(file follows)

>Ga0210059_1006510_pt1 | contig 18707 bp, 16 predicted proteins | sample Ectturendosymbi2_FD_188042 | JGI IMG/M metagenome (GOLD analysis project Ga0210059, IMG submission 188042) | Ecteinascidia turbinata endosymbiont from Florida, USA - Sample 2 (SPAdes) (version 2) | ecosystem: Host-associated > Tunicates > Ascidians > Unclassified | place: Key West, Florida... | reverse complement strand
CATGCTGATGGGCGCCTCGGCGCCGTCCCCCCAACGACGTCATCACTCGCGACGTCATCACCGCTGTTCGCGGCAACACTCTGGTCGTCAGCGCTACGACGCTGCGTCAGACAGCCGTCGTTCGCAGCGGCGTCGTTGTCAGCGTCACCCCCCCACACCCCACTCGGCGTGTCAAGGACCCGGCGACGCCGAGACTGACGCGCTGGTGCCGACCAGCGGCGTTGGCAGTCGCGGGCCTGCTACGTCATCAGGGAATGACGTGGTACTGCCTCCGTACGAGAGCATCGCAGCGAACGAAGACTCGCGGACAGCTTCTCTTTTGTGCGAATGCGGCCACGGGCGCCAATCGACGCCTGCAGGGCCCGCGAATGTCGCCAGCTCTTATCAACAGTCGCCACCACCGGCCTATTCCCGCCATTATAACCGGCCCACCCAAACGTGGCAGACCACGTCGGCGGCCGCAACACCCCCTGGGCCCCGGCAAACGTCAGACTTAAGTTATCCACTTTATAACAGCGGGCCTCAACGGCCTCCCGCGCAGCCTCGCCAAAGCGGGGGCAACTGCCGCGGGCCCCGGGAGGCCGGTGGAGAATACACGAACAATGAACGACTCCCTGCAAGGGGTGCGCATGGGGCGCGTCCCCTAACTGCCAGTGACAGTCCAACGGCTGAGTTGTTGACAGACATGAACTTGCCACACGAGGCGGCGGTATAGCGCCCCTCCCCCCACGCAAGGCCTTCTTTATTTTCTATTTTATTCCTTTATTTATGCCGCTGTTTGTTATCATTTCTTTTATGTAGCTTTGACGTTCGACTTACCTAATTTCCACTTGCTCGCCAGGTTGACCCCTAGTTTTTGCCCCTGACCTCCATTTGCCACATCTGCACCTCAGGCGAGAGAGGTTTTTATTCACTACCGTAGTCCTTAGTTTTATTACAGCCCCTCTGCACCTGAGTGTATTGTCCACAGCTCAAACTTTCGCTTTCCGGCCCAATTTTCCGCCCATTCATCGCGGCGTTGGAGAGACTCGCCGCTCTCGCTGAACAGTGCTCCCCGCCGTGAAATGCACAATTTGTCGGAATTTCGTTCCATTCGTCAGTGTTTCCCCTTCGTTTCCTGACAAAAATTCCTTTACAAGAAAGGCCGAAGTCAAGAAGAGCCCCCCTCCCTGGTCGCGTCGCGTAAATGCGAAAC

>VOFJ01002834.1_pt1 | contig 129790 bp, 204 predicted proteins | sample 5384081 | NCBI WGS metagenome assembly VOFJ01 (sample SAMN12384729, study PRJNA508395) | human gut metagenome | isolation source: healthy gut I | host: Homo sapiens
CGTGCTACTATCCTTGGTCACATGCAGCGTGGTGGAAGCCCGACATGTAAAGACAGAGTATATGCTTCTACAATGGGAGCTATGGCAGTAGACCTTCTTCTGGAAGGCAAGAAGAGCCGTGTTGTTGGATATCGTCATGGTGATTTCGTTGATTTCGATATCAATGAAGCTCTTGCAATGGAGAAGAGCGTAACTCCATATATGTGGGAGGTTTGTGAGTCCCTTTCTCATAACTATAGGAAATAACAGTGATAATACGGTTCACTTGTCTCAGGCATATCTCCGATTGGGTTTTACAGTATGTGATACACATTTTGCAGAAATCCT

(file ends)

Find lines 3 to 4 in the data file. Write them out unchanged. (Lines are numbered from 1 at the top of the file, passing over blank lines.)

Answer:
>VOFJ01002834.1_pt1 | contig 129790 bp, 204 predicted proteins | sample 5384081 | NCBI WGS metagenome assembly VOFJ01 (sample SAMN12384729, study PRJNA508395) | human gut metagenome | isolation source: healthy gut I | host: Homo sapiens
CGTGCTACTATCCTTGGTCACATGCAGCGTGGTGGAAGCCCGACATGTAAAGACAGAGTATATGCTTCTACAATGGGAGCTATGGCAGTAGACCTTCTTCTGGAAGGCAAGAAGAGCCGTGTTGTTGGATATCGTCATGGTGATTTCGTTGATTTCGATATCAATGAAGCTCTTGCAATGGAGAAGAGCGTAACTCCATATATGTGGGAGGTTTGTGAGTCCCTTTCTCATAACTATAGGAAATAACAGTGATAATACGGTTCACTTGTCTCAGGCATATCTCCGATTGGGTTTTACAGTATGTGATACACATTTTGCAGAAATCCT